A fleet of electric vehicles travelled the long way from Pretoria to Cape Town without using a drop of fuel. Picture: SUPPLIED
A fleet of electric vehicles travelled the long way from Pretoria to Cape Town without using a drop of fuel. Picture: SUPPLIED

SA’s inaugural Electric Vehicle Road Trip (EVRT) took place last week and arrived in Cape Town after a more than 2,000km journey from Pretoria.

Ben Pullen, CEO of Generation.e, the company bringing the EVRT Africa to the country, declared the venture a success in terms of engaging stakeholders, including government, business, and the public — and in terms of giving impetus to the increased adoption of electric vehicles in the country.

SA’s first electric vehicle road trip (EVRT) powered by ACDC Dynamics and driven by the department of transport, Gauteng Provincial Government, and African Alliance for Energy Productivity, was set up to prove that it is possible to drive across the country without a single drop of petrol.

The cars left the Sun Arena at Time Square on October 3, and the road trippers travelled through Bloemfontein, Gariep Dam, Graaff-Reinet, Port Elizabeth, Knysna and Worcester before arriving in Cape Town on October 10.

There were six charging points set up along the route for the trip, which will remain as permanent fixtures to complement the GridCars charging network set up along SA’s holiday routes. Apart from permanent chargers, portable pop-up quick-chargers were used for the EVRT.

Pullen says growing the charging infrastructure will be vital when SA begins to adopt EVs on a larger scale.

“Although there are many ways that government can support the electric vehicle ecosystem in SA, such as lowering import tax costs and enabling infrastructure, it is vital to increase public awareness and education to inspire the shift towards smarter mobility,” he said.


At the moment there are only two EV cars on sale in SA — the BMW i3 and Jaguar I-Pace — but these are to be joined soon by the Porsche Taycan, second-generation Nissan Leaf, Mercedes-Benz EQC and possibly also the Volkswagen ID.3.

Pullen said the seven vehicles used in the EVRT — comprising the Leaf, i3 and I-Pace — covered just over 2,000km across different terrains and performed very well.

“We had about 100 road trippers, a quarter of whom were from government, who can positively influence the future of electric adoption,” he said.

The EVRT followed the Smarter Mobility Summit Africa that was held at the Sun Arena at Time Square in Pretoria on October 1-2, which Pullen said showcased inspiring levels of commitment and innovation, but it also shone a spotlight on the obstacles holding back a truly smarter, sustainable mobility ecosystem in SA and the rest of Africa.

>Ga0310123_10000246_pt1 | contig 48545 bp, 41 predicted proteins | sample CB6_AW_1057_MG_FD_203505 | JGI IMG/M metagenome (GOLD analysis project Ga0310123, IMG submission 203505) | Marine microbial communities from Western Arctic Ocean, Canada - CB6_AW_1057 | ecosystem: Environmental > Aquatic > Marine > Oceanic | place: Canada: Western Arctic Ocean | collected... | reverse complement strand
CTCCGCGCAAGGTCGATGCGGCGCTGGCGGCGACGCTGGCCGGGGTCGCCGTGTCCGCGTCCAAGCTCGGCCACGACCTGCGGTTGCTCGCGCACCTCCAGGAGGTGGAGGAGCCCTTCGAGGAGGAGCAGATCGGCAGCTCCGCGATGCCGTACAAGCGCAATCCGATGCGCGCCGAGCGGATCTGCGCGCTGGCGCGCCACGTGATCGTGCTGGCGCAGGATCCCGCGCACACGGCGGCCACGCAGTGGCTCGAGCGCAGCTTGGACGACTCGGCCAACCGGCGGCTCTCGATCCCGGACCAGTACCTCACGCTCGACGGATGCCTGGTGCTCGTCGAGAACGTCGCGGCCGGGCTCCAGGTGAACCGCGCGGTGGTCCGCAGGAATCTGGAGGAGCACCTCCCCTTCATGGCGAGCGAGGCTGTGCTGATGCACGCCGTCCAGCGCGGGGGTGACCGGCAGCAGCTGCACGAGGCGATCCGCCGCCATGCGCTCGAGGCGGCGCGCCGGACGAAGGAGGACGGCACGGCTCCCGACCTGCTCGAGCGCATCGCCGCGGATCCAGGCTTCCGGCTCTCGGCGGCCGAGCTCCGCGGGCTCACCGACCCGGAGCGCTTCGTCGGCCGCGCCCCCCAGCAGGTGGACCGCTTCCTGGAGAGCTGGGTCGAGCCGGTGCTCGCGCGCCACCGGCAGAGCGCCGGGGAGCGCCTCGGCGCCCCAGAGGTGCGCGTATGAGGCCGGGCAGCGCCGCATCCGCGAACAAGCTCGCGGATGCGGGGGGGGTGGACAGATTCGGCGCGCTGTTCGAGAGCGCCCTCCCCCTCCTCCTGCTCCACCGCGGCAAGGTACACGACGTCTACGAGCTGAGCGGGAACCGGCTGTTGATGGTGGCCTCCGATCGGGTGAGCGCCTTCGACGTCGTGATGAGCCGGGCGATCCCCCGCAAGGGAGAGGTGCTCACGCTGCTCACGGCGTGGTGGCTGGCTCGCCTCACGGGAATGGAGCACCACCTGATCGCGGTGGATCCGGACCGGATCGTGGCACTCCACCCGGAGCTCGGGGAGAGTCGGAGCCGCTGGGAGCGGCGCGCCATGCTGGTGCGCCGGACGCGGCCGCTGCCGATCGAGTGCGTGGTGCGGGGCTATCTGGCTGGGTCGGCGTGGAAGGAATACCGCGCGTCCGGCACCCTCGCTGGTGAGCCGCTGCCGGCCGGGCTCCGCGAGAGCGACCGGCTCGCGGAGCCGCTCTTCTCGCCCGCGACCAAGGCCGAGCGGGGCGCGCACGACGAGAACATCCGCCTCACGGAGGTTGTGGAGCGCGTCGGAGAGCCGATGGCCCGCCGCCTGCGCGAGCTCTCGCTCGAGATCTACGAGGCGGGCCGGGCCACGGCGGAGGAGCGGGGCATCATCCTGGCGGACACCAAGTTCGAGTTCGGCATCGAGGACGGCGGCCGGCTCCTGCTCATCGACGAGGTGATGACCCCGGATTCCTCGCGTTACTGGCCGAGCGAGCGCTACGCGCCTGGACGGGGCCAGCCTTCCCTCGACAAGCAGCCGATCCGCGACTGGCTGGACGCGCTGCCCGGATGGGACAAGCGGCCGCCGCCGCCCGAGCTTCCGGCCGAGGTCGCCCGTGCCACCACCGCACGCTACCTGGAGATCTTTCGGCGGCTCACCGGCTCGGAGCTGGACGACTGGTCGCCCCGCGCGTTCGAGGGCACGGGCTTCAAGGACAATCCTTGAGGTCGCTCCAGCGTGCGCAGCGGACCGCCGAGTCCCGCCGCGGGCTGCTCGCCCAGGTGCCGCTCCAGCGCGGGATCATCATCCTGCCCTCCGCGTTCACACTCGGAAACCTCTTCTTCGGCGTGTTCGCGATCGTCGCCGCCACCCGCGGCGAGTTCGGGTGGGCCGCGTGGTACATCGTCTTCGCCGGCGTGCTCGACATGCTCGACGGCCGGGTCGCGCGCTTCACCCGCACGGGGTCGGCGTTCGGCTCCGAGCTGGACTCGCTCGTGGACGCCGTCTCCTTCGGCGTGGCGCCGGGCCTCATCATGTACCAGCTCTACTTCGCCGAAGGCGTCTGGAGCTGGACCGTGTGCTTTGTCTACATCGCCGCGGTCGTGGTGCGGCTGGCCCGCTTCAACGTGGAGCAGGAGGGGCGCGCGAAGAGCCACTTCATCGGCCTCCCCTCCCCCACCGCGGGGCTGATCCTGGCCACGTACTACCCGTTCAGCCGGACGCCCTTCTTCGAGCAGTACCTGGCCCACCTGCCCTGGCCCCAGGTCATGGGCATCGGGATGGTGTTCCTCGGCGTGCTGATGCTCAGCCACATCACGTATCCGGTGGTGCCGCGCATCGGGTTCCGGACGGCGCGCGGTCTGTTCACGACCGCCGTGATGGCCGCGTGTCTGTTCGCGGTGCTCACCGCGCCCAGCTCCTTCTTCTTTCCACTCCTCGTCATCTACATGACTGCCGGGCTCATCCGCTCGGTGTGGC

Pullen, who has organised similar events in Dubai which is now in its fourth year, said EVRT will be an annual event in SA.

“The cars are ready, it’s the infrastructure that needs upgrading, and that’s vital for EV adoption in the country.”

Buy-in from government is needed too as import duties on EVs at 25% are higher than the 18% charged on combustion-engined vehicles, making battery-powered very expensive. Affordability is one of the main obstacles to public acceptance of EVs.

The global uptake of electric vehicles (EVs) has been growing rapidly over the past 10 years, with electric passenger cars passing the 5-million mark in 2018, up by 63% from the previous year. In line with this growth, the number of charging points worldwide was estimated to be about 5.2-million at the end of 2018, up 44% from 2017. However, SA was one of the markets that reported a drop in EV sales between 2017 and 2018.

Kabelo Rabotho, MD, Nissan South Africa, says the energy that is stored in an electric vehicle like the Nissan Leaf can be sold back to the grid by the customer, generating additional revenue to offset vehicle ownership costs.

“With EVs as mobile energy hubs, South African cities could become greener, more integrated living spaces. An EV is, essentially, a large electricity storage device and while the battery takes from the grid when it is charging, there exists the potential to feed some of that energy back into the grid when demand is high and advances in technology,” he said.

“One hundred EVs with zero emissions and intelligent energy integration capabilities could power an entire building. We can now also recycle our batteries and give them a second lease on life as energy stores for electric vehicles, homes, offices, businesses and even remote villages with a smart grid. This is already taking place here, in SA, where ‘second-life’ Leaf batteries, together with solar panels, are being used to generate sustainable power for learners at Filadelfia Secondary School, in Soshanguve.”

To accelerate the deployment of EV we need both financial and nonfinancial incentives from government, Rabotho emphasises.

BMW, which participated in the EVRT with its i3, believes that sustainable mobility thrives wherever there is an effective combination of three factors: customer demand, legislation and innovative partnerships, such as EVRT Africa.

“BMW Group South Africa welcomes any initiatives that create awareness and increase visibility for electric vehicles in this country,” says Hailey Philander, Group Communications Division, BMW SA.

“It is vital that industry and government co-operate to introduce smarter mobility solutions in SA and pool knowledge and resources, such as charging infrastructure, with the common goal to increase the acceptance and adoption of EVs in this country,” she says.

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